a latching protrusion extending from the top mounting panel surface, for receiving the snap engagement ledge thereon when the ball channel is engaged with the mounting panel.

Description:
BALL CHANNEL ASSEMBLY

CROSS-REFERENCE TO RELATED APPLICATION

[0001] This application claims priority to U.S. Provisional Patent Appl. No. 62/296,028 filed on February 16, 2016, the disclosure of which is incorporated herein by reference in its entirety for all purposes.

FIELD OF THE INVENTION

[0002] The present invention relates generally to the field of pivot joint fasteners and has been found particularly useful as a pivot joint for connecting a headlamp adjuster to a reflector of a headlamp assembly. In particular, the present invention is a ball channel assembly that permits a ball stud to both pivot within and slide along the length of a track.

BACKGROUND OF THE INVENTION

[0003] Pivotable spherical joints, commonly referred to as ball joints, generally include a ball stud engaged in a socket. Such joints have a wide variety of applications where a pivotable connection between two parts is desirable. For example, they may be used in many types of linear actuators and have been found to be particularly useful in automotive lamp assemblies. As seen generally in FIG. 1 of U.S. Pat. No. 5,707,133 the disclosure of which is incorporated herein by reference for all purposes, automotive lamp assemblies used as headlights typically comprise several basic parts: a support frame, a reflector, a lens, a bulb, and one or more adjusters.

[0004] In the automotive lamp assembly example, the support frame houses the reflector and the bulb on a pivotable mounting to allow the aim of the light to be adjusted using the adjuster. The lens seals the front of the assembly to protect it from the elements assailing the front end of the vehicle and provides an aerodynamic shape and attractive appearance. Typically, the reflector mounts inside the housing on one fixed ball joint and is adjustable horizontally and vertically using adjusters that interface with the reflector through moving ball joints. The moving ball joints are moveable by actuating the adjusters connected to the moving ball joints by a ball stud having a head and a shaft. Another type of automotive headlamp assembly that uses linear actuators is shown in U.S. Pat. No. 5,360,282. In this type of headlamp assembly the linear actuator is mounted to a bracket and the ball joint end supports a reflector, lens and light bulbs. This type of application requires a higher strength ball joint due to the additional weight being supported. In particular, pull-out strength of the ball joint needs to be greater to withstand vibration.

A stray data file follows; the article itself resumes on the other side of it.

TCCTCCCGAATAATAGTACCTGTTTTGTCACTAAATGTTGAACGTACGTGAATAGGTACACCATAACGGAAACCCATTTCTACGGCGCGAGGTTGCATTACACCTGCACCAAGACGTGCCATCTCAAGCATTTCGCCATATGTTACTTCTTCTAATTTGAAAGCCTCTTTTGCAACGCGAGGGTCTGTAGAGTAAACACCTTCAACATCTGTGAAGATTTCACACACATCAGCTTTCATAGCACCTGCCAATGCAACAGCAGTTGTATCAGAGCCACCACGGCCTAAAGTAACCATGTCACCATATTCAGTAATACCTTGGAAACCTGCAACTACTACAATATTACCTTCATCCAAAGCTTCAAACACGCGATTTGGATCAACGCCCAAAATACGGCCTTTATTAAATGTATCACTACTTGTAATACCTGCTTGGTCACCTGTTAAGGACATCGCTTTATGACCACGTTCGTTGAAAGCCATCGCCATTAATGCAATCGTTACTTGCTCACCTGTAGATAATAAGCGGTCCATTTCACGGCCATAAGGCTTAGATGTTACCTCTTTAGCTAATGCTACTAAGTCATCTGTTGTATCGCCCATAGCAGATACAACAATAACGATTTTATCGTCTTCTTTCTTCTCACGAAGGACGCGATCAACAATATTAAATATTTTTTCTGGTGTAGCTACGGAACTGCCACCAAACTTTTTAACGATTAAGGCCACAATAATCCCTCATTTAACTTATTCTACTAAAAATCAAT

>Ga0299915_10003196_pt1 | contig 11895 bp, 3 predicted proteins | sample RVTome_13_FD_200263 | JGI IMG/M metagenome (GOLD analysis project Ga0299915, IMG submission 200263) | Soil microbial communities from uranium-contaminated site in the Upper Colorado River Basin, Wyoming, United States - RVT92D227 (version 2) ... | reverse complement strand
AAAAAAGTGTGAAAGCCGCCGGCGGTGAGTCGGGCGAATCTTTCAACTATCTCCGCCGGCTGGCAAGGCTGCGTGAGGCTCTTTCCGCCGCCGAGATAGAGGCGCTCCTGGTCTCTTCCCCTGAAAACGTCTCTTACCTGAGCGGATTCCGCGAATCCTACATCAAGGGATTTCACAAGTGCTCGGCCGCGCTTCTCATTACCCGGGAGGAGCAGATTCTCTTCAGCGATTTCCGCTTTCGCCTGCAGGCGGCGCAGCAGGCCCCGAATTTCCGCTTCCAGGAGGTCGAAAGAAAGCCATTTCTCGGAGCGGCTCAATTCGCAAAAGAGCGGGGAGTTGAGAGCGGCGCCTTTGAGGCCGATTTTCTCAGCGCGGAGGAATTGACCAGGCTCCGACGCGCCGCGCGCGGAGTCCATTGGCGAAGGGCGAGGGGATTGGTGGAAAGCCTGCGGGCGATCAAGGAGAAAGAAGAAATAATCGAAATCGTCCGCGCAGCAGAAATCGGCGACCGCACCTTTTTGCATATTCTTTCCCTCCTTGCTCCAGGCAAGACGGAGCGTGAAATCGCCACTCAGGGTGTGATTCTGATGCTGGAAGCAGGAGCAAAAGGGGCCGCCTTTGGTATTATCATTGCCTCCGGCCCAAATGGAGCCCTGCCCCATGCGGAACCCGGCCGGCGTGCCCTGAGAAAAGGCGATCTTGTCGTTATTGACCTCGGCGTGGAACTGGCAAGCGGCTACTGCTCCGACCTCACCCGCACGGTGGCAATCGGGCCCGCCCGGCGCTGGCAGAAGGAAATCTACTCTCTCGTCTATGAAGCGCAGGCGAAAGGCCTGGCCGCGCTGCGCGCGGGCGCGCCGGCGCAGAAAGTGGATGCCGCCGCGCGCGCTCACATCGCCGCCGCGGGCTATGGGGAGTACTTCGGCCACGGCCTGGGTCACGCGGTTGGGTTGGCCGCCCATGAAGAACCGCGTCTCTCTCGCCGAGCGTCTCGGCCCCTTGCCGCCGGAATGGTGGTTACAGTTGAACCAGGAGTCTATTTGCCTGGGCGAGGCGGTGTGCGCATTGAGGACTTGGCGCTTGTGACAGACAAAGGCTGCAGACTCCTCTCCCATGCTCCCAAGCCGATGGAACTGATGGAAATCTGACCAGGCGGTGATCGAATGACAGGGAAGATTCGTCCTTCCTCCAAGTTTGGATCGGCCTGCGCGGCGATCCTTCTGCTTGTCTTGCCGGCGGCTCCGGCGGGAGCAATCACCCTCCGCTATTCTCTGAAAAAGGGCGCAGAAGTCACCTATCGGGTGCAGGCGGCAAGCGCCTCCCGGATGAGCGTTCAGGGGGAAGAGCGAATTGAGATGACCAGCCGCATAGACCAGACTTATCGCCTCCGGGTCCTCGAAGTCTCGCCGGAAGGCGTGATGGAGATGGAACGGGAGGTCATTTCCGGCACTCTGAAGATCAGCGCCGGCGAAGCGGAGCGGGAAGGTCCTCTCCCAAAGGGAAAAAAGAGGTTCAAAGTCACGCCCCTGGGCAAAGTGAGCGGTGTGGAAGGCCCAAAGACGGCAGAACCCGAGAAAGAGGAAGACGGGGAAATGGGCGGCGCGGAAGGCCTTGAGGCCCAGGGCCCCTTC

[0005] Conventional ball joints for use in automotive lamp assemblies typically include a ball stud with a spherical engagement head extending from an adjuster. The ball stud is moveable linearly in and out of the adjuster. While generally effective, there are a number of shortcomings to using a ball stud in a conventional socket that includes a plurality of resilient tabs to retain the ball stud. One such shortcoming is that the tabs typically contact the ball stud sphere up to or on a "tangent point" that is on an imaginary line between the pivot center of the ball stud and the center of the resilient tab, e.g., the configuration shown in U.S. Pat. No. 6,758,622, the disclosure of which is incorporated herein by reference for all purposes. This configuration causes the force generated when the stud is subjected to pull-out force, to be directed along the imaginary line. This configuration results in a condition where the ball stud may be pulled out of socket under certain conditions of operation, such as vibration while supporting heavier reflectors or in heavier headlamp assemblies, like the one previously referenced in U.S. Pat. No.

5,360,282, leaving the adjuster non-operational. This unexpected pull-out generally occurs because the retention tabs are necessarily flexible to allow the head to be installed in the socket. Though pull-out of the ball stud is resisted to some degree of success, if enough pull-out force is applied, the tabs deflect and the ball stud head slips through and "pops out." Reducing the flexibility of tabs is not a desirable option because it would either be too difficult to insert the ball stud head into socket, or the elasticity of the tabs would be lessened to the degree that they would break off during insertion of the ball stud.